Santa Rosa County, Florida – Something for everyone

July 1, 2021

Santa Rosa County, Florida

Something for everyone

 

Business View Magazine interviews Dan Schebler, Administrator of Santa Rosa County, Florida, for our focus on Economic Development in U.S. Communities

Nestled within Florida’s northwest region is gorgeous Santa Rosa County. Known as the state’s ‘Most Relaxing Place,’ it’s a popular tourist destination – whether for a luxurious beach vacation along the Gulf Islands National Seashore or for an adventurous getaway in the Blackwater River State Forest. The county’s close proximity to crystal clear waters, magnificent wilderness, and boutique shopping also makes it the ideal place to call home. The area is currently growing and expanding at an unprecedented pace.

County Administrator Dan Schebler reports, “Florida’s population is growing and so is ours. We’re anxiously awaiting the census numbers. We’ve averaged about 3,500 people every year for the last 10 years. Our population projections from the Bureau of Economics & Business Research (BEBR) is about 185,000.” He believes Santa Rosa’s high quality of life is a major contributing factor. “It’s about the cost of living, good schools, and nature. We have 1,100-square-miles of area, everything from Gulf Coast beaches to agricultural farmland on the inland. There are lots of different opportunities. If you want to live in a high-rise beach condo you can, if you want to live on a 10-acre farm, you can do that too.”

Santa Rosa County has three incorporated municipalities. In the north is Jay, a small town of about 600 people. In the center is the city of Milton, also the county seat, with a population of 10,000. In the south is Gulf Breeze, a city of approximately 6,000 people. There are also two other census-designated places (CDP), Navarre and Pace, both with a population around 30,000. Santa Rosa’s administration offices are in Milton, but library service centers are set up throughout the county. This allows local government to be located “a little bit of everywhere” to better serve the community.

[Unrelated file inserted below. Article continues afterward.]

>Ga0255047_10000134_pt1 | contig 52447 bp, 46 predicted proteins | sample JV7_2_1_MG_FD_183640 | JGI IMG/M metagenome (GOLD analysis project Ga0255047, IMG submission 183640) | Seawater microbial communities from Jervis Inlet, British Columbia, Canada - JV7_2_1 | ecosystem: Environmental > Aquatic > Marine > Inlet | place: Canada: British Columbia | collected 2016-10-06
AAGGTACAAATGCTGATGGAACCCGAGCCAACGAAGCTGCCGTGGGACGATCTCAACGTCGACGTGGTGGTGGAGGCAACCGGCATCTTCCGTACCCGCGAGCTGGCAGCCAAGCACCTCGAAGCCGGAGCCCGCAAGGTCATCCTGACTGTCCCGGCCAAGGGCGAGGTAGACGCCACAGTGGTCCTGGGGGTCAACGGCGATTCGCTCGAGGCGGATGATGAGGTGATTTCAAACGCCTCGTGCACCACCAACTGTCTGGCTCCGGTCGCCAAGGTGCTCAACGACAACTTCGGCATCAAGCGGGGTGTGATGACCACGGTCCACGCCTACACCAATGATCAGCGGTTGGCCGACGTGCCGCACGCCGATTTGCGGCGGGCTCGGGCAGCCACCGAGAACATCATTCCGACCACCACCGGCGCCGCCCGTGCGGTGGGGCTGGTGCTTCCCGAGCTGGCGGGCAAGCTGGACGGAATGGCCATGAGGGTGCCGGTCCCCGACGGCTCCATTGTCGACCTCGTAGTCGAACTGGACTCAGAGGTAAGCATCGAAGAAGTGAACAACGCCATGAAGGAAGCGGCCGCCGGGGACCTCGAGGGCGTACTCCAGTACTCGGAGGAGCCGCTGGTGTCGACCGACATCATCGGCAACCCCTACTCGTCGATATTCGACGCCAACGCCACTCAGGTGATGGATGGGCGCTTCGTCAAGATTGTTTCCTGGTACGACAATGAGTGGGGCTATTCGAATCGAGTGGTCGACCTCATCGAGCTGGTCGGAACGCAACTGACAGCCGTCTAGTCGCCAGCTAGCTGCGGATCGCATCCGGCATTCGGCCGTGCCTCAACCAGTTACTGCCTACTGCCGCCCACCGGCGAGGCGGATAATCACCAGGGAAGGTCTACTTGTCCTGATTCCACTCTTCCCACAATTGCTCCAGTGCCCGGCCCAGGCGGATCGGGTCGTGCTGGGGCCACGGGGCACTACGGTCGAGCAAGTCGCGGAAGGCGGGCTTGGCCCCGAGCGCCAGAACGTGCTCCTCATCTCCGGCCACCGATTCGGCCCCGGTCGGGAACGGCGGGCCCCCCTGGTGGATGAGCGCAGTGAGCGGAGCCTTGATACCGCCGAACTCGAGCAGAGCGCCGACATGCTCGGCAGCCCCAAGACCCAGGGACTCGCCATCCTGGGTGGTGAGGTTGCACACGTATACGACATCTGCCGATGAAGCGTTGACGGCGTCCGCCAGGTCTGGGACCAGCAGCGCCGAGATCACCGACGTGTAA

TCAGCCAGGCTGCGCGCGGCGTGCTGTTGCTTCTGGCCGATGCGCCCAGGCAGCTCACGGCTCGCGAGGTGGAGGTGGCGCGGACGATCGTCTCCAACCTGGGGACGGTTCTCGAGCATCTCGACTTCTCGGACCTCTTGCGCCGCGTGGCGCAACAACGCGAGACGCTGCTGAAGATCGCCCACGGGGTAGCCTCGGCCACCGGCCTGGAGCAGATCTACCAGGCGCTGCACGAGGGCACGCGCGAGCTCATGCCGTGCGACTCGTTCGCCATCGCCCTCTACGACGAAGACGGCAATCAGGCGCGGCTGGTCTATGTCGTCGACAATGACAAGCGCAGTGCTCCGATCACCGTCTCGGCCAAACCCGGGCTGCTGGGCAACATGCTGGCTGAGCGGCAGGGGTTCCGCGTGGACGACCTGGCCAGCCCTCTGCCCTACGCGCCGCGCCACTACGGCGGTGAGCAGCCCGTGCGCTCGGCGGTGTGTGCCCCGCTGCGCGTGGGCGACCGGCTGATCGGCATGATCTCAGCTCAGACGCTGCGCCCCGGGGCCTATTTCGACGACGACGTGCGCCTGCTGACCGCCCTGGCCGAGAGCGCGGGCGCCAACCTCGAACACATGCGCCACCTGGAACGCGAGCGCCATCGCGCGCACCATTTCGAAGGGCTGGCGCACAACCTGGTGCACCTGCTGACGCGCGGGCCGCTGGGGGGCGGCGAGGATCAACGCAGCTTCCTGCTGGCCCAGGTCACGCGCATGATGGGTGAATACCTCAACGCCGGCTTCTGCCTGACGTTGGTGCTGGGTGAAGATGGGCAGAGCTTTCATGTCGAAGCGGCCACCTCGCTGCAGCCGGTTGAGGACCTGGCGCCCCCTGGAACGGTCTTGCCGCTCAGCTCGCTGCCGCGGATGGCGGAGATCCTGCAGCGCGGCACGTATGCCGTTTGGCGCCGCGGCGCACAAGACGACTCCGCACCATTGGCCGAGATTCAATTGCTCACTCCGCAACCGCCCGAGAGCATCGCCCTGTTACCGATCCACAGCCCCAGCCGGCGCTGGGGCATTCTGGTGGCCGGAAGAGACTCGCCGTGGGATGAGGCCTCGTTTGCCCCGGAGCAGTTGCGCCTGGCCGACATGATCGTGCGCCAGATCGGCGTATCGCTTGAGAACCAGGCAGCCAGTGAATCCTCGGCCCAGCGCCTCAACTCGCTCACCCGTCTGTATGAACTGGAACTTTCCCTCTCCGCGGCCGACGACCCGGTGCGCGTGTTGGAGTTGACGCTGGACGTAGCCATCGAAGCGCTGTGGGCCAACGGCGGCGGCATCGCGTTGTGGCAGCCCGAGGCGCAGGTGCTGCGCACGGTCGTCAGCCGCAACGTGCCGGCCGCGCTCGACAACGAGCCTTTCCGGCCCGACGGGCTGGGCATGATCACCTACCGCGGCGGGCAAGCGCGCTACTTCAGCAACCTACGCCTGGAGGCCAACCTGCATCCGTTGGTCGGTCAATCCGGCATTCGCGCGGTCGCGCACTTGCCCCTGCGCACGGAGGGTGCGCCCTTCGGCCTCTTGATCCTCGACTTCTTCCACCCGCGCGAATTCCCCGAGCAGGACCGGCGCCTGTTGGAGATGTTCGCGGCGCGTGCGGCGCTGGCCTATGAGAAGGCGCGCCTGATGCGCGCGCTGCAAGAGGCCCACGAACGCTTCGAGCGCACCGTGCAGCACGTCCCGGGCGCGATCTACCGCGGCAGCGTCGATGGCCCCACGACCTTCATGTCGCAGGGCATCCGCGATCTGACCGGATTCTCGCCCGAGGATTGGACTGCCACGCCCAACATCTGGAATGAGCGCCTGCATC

Santa Rosa’s government is responsible for everything from planning and zoning to animal control and shelter. It also works with local nonprofit groups coordinating recreation programming at all 67 parks. A large aspect of local administration is always public safety, which encompasses many areas. Schebler clarifies, “It is more than just law enforcement, it includes emergency management, fire and EMS. Over the last year we’ve obviously experienced the pandemic, but we’ve also had wildfires, hurricanes, tropical storms, and tornadoes. The county has 15 independent fire districts, which includes our municipalities as well as contracted private ambulance services.

Along with these essential services, Santa Rosa requires a sustainable housing market. Its current inventory is “relatively low” since houses sell quickly. Over the past year, the county has approved construction permits for over 2,000 new single family residential homes to help increase its housing supply. New subdivision developments are also under review. Schebler shares, “One new area in Pea Ridge will provide over 1,100 homes including townhouses. We don’t have a large inventory of urban type housing, so it’s exciting to have this project.”

One remaining challenge is North America’s increasing price of construction materials. This may delay some of the construction, but not stop it altogether. In the meantime, the county is also looking to improve broadband infrastructure. The COVID-19 pandemic highlighted the need to easily function online at home, which is difficult for underserved areas. With the assistance of federal dollars for the expansion and improvement of broadband connectivity, this is soon to change for all areas of the county.